Bushnell installed a vintage 1850s beer tap in his office and invited anyone who wanted to join him to drink and play dice after work. The party atmosphere spread across the Valley. “That was part of the culture, smoking pot and doing a lot of cocaine,” Alcorn says. “Our attitude was work hard and play hard.” But despite his carnivalesque flair, Bushnell didn’t treat his business as just fun and games. “I always felt as though I was an ex-Mormon dressed up like a hippie,” he says. “I felt I was a poseur. I was an engineer and a geek. What was more interesting to me was the technology and the creativity.”

Before long he would need all the creativity he could muster.

Atari was going broke.

By 1974, Pong machines were popping up around the world, but they weren’t Atari’s. During his rapid rise, Bushnell had neglected to copyright Pong’s circuit boards, enabling other companies to rip off his design. “I was young and dumb,” he says. Of all the Pongs being sold, only 25 percent of the machines were made by Atari. An ill-fated plan to produce Pong machines in Japan brought Atari even closer to bankruptcy.

The financial pressures began taking a toll on the utopian company life. The festive atmosphere suddenly turned dark, and Bushnell felt himself sinking into despair. Line workers complained of low wages and showed up wearing shirts that read fuck you. His stress turned into anger, and Bushnell wielded his ax as readily as he tapped a keg. “People who needed negative motivation, I would fire,” he says. “I was insufferable.” One colleague would later describe Bushnell as having “the attention span of a golden retriever.” The pressure was also affecting his personal life at home with his wife and two young daughters. “The stress of business is difficult for a marriage,” he says. The couple would soon divorce.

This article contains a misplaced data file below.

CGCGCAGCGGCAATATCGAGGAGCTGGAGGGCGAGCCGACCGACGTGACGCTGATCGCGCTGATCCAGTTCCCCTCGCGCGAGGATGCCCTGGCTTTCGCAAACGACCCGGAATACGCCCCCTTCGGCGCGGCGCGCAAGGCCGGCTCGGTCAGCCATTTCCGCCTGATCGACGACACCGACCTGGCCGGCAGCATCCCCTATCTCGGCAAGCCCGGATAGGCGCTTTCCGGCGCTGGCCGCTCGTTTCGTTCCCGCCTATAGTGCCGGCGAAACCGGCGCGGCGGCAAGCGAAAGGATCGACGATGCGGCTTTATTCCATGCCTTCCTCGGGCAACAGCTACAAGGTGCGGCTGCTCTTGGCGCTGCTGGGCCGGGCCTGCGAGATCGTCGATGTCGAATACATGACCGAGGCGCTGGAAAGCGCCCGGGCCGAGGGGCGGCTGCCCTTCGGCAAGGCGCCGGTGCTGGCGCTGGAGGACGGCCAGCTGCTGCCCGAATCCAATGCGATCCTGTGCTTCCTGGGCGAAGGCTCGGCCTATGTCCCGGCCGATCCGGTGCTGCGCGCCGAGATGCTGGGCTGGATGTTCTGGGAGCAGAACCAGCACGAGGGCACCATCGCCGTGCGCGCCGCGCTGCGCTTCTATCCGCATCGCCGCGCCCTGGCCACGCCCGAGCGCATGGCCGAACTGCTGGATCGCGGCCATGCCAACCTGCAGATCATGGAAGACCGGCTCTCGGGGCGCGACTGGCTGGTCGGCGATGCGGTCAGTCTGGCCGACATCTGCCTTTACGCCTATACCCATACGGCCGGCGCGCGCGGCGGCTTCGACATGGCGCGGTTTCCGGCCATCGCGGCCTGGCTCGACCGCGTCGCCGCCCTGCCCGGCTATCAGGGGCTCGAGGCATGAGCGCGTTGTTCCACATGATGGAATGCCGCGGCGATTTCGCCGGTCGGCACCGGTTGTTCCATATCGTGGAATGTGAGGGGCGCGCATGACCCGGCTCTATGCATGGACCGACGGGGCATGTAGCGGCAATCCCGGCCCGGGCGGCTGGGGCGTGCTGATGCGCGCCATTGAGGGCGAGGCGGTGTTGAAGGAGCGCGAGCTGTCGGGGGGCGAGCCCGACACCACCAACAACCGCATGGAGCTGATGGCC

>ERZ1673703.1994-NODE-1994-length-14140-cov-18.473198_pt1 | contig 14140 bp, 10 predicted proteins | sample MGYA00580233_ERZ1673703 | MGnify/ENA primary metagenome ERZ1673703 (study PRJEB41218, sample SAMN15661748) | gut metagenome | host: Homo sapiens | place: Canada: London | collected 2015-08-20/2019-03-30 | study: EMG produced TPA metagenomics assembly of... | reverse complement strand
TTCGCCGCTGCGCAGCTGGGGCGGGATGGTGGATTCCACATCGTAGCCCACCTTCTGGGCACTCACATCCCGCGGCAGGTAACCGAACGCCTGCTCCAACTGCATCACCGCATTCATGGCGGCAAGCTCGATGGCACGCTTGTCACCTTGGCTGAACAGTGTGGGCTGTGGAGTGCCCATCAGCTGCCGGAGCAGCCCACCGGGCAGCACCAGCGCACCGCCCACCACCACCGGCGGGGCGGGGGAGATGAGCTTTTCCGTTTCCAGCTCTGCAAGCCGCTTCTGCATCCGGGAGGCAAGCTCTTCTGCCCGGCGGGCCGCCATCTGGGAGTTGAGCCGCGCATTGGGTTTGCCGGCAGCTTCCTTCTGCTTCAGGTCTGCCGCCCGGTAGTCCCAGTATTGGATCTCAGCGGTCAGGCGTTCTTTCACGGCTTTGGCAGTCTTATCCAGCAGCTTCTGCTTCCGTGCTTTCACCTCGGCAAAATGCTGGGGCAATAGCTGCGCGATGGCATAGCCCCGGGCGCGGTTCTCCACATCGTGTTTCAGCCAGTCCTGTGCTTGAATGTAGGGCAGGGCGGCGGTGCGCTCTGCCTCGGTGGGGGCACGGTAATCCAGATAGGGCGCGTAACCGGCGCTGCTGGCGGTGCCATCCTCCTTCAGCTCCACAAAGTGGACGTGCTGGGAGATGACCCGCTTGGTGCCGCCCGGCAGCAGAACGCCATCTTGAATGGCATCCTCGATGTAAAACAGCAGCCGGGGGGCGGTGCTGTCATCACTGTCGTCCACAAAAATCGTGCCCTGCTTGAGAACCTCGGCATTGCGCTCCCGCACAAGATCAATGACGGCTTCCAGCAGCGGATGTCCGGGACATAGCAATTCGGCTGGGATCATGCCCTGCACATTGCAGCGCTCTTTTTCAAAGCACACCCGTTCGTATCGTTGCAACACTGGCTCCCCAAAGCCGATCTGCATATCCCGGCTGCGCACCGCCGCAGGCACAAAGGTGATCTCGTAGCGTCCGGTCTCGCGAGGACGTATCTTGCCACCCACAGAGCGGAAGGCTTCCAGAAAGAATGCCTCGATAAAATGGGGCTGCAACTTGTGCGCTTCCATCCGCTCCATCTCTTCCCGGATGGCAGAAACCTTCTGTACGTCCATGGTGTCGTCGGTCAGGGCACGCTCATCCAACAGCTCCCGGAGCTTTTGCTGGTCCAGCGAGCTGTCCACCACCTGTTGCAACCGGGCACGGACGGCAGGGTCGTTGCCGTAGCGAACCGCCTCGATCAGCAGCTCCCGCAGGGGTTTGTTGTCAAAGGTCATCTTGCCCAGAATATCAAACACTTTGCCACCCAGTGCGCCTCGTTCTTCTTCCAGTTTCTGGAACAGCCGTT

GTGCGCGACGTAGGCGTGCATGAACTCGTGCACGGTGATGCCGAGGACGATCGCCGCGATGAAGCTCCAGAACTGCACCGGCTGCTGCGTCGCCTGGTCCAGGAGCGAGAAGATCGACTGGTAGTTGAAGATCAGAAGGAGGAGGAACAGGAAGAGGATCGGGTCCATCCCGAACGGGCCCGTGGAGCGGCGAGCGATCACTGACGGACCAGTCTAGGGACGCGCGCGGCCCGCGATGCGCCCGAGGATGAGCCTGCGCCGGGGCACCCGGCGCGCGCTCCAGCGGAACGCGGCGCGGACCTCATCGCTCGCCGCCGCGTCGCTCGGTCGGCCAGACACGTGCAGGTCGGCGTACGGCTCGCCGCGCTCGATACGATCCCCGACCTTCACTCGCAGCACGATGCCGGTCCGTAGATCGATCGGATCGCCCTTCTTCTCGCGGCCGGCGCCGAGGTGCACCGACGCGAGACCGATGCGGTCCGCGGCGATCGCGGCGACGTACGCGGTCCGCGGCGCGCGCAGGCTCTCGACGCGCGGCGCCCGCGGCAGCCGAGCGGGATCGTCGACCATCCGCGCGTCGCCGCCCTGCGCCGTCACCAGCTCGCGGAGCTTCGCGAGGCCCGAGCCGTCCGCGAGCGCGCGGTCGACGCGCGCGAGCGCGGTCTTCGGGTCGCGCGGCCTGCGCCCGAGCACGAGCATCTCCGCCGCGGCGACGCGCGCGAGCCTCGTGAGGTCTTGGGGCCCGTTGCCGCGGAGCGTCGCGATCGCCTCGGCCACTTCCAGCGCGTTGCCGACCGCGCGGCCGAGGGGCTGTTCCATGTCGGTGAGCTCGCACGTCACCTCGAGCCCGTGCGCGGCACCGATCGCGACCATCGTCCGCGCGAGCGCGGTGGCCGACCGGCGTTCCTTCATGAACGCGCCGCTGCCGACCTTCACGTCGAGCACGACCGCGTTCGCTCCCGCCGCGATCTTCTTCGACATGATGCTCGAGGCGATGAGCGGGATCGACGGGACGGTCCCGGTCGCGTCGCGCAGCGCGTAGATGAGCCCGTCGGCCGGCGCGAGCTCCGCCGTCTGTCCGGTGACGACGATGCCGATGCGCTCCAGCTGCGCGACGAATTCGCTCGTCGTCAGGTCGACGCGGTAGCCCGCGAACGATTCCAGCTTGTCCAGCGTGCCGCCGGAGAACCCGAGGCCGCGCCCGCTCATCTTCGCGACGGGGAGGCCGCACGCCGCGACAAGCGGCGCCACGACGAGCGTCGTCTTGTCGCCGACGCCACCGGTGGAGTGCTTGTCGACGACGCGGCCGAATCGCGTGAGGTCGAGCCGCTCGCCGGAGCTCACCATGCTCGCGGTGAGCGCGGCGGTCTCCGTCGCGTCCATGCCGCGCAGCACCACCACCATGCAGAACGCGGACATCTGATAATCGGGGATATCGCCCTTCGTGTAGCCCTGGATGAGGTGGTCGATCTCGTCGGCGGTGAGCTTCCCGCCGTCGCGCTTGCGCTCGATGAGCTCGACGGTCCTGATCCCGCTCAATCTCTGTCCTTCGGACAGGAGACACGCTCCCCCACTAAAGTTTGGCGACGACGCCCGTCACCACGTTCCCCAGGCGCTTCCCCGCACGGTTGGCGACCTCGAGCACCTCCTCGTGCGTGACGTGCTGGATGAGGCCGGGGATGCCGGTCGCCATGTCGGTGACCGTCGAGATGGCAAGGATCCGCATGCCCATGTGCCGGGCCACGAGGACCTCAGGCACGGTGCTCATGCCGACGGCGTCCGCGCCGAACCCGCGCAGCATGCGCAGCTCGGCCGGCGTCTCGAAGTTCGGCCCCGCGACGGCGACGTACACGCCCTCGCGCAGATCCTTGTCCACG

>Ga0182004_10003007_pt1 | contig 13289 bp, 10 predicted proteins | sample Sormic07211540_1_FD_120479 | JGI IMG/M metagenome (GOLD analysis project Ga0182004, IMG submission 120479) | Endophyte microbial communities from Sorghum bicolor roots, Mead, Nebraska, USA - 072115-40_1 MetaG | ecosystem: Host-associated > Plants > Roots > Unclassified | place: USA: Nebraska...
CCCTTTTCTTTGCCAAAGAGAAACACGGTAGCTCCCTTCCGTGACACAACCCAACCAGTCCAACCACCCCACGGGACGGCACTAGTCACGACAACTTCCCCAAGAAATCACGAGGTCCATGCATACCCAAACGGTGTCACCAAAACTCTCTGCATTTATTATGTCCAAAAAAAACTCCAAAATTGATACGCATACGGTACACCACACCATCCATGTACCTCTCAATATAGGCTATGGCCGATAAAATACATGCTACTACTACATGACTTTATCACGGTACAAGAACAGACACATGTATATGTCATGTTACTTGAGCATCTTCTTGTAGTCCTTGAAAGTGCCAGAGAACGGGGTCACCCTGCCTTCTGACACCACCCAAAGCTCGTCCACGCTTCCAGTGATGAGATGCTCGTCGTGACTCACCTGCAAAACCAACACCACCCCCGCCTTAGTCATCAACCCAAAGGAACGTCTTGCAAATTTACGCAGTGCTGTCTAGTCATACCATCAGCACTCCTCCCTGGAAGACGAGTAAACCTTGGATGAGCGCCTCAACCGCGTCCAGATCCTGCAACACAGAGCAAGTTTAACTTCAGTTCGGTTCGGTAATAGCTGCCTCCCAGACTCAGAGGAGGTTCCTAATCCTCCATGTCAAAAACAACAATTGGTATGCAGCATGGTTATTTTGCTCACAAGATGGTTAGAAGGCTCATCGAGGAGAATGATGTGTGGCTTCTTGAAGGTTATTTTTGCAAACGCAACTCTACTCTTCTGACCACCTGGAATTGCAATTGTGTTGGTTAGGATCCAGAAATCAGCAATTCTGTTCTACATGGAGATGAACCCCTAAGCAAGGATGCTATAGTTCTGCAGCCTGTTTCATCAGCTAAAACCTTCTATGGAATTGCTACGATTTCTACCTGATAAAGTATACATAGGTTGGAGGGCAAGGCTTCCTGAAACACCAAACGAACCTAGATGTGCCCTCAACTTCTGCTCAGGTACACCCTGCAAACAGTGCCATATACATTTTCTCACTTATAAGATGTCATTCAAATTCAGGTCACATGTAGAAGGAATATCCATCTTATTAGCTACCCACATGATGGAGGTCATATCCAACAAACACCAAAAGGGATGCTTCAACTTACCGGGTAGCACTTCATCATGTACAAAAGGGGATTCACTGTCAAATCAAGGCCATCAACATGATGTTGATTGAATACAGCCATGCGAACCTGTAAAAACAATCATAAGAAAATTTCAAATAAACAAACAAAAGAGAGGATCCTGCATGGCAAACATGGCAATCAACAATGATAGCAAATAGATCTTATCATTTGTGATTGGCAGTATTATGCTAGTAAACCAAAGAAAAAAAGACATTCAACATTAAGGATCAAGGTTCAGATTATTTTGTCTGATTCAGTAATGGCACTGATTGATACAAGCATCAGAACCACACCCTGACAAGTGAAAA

With Atari on the brink, Bushnell had to dig himself out of his hole fast. He hatched a business philosophy that became his guiding principle: the meta-game. Knowing Atari’s hardware was being copied by competitors, Bushnell began to, as he says, “build in booby traps.” It was the equivalent of printing a recipe with the wrong ingredients. Atari purposely mismarked chips so that when other companies tried to re-create the designs, their machines wouldn’t function. The ploy worked, and Bushnell soon regained market share. “The whole success of Atari was really because of creativity,” he says.

To inspire creativity, Bushnell began holding raucous beachside retreats and company meetings in the hot tub behind his hillside home. The San Francisco Chronicle ran a profile of Bushnell along with a photo of him soaking in his tub with an attractive—and seemingly topless—woman. “It was a wild environment,” he recalls wistfully. “It was post–flower revolution, women’s liberation, no AIDS yet and lots of company romances.” The engineers began code-naming their projects after women—including Darlene, a beloved employee who, according to Bushnell, “was stacked and had the tiniest waist.”

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read more: entertainment, Gaming, sex, video games, issue july 2012